Music therapy is a research-based practice and profession in which music is used to actively support people as they strive to improve their health, functioning and well-being. Music therapists incorporate a range of music-making methods within and through a therapeutic relationship to address individual client goals.
Where do music therapists practise?
Music therapists often work as part of an allied health team in a variety of settings (including hospitals, residential aged care facilities, schools and the community etc) delivering tailored made music therapy programs to meet specific needs.
When should I see a music therapist?
There are a wide range of reasons that may lead a person to receive services from a registered music therapist. Some typical conditions include:
- Physical impairments (e.g. balance, gait, coordination, weakness, motor planning problems) caused by neurological injury, degenerative conditions, developmental delay
- Communication impairments (e.g. speech, language or voice problems, stuttering, respiratory dysfunction) resulting from neurological damage, neurodevelopmental disorders, developmental delay, intellectual disability
- Cognitive impairments (e.g. memory, attention, executive function) due to dementia, brain injury, intellectual disability, neurodevelopmental disorders, developmental delay
- Grief and loss (e.g. bereavement, adjustment to disability, changes in identity) resulting from disability, neurological damage, brain injury, dementia, trauma
- Pain management (e.g. cancer treatment, chronic pain conditions, burns debridement, physical rehabilitation) resulting from life limiting illness, disability, injury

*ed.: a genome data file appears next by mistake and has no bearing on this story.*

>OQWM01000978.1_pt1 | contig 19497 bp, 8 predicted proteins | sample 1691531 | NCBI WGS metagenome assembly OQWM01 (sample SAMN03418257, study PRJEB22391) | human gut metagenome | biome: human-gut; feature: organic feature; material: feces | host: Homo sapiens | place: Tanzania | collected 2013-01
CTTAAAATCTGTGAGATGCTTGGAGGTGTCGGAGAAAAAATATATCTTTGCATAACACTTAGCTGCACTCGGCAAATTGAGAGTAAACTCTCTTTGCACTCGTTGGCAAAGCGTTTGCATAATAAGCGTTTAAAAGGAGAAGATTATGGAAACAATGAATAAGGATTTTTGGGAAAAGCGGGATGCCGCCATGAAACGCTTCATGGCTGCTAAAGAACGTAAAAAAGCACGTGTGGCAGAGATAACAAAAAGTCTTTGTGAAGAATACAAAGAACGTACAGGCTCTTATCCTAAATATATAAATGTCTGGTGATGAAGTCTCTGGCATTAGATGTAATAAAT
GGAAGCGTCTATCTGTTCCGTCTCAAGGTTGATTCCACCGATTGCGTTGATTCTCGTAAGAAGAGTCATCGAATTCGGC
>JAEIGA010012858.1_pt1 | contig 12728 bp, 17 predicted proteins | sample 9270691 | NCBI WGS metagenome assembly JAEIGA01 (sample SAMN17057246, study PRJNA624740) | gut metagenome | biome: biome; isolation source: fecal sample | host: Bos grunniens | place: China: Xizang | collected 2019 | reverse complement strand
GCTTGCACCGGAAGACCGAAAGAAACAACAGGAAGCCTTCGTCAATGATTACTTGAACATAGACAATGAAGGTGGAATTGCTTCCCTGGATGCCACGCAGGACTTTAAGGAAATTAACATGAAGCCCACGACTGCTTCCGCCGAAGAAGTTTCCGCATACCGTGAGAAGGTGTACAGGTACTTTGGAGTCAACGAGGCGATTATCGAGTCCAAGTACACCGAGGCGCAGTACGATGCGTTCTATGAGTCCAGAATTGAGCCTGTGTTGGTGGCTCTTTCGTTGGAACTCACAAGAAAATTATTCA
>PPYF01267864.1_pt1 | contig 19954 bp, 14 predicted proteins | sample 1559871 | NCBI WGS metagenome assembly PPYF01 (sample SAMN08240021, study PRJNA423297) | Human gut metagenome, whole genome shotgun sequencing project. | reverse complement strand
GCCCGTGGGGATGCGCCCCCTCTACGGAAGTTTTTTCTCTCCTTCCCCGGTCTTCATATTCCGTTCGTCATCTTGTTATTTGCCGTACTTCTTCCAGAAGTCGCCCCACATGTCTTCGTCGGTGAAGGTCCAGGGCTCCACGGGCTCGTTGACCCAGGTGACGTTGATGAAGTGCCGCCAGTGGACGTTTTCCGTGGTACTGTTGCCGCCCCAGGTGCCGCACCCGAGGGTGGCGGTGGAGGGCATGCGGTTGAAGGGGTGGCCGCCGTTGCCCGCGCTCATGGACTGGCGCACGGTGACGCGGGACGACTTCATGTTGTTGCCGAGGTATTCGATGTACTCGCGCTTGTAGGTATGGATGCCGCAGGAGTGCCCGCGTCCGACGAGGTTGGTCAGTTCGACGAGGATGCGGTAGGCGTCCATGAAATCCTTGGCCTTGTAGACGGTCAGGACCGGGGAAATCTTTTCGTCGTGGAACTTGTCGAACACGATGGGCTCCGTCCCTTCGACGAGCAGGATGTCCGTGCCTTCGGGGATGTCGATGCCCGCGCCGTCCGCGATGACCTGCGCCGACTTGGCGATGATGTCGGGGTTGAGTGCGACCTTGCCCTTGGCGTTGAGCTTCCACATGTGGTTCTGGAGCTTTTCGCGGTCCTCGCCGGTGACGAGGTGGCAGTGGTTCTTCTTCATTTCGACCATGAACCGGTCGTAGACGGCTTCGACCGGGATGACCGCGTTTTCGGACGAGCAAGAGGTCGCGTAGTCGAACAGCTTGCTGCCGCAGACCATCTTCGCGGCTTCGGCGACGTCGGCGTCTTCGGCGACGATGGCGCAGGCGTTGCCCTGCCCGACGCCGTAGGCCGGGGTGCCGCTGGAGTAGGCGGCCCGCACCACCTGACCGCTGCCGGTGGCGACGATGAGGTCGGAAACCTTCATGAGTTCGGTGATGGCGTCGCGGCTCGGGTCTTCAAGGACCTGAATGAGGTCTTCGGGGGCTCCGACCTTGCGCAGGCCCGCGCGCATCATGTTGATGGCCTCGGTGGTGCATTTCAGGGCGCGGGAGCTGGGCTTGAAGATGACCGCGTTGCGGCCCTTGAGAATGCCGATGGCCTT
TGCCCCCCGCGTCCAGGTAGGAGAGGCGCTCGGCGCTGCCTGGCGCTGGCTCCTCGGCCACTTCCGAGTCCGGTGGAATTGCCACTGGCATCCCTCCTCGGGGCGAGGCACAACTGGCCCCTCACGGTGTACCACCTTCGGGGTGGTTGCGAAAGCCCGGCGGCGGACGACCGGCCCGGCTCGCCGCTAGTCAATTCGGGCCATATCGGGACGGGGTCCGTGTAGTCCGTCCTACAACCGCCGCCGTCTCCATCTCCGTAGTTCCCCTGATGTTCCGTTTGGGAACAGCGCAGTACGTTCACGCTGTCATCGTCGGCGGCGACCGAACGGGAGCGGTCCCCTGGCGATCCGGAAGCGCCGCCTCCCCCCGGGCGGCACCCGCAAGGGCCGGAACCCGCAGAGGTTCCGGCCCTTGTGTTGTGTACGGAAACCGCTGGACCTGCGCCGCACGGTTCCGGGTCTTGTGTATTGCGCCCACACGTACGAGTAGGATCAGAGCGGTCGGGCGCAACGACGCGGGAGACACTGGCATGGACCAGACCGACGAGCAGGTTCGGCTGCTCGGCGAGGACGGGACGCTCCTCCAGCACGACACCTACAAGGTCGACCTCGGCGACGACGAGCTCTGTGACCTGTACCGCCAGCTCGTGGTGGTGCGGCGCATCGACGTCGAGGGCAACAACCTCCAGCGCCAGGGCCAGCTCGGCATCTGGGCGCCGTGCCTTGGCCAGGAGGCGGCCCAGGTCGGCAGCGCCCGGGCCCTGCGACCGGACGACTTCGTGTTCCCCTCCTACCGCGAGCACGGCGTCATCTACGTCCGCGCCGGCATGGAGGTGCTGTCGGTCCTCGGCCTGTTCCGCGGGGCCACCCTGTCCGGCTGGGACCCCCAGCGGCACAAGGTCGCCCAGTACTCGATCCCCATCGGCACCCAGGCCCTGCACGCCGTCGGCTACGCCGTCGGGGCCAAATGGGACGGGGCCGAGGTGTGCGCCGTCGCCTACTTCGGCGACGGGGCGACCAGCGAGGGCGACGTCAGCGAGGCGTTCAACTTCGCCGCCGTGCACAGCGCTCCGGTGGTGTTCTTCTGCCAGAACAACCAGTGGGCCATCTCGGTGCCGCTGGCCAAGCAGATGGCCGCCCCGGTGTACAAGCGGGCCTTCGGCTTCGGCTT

What services do music therapists provide?
When working with all populations, music therapists use music-based interventions (in individual or group sessions) to address a range of cognitive, physical and socio-emotional goals determined through an assessment by the music therapist. These interventions may include singing, song writing, musical improvisation, receptive music listening and other speciality techniques. Areas of care that most readily benefit from music therapy include:
- Palliative care
- Autism spectrum disorder
- Special education
- Early childhood intervention
- Aged care
- Mental health
- Neo-natal care
How are music therapists qualified?
In order to practice as a registered music therapist, music therapists must meet the following requirements:
- Completion of a Bachelor or Master’s degree accredited by the Australian Music Therapy Association (AMTA)
- Registration with AMTA
- Continuing professional development set by AMTA
- Adhere to the Code of Conduct, Standards of Practice and By-laws for Grievance Procedures
For more detailed information about music therapy, please visit the Australian Music Therapy Association website.
To watch engaging case studies and interviews with leading music therapists working in pediatrics, disability, mental health, neurorehabilitation, and palliative and aged care, please visit the RMTs Change Lives website.
Find a practitioner
The Australian Music Therapy Association provides a Find a Music Therapist service which can be accessed here.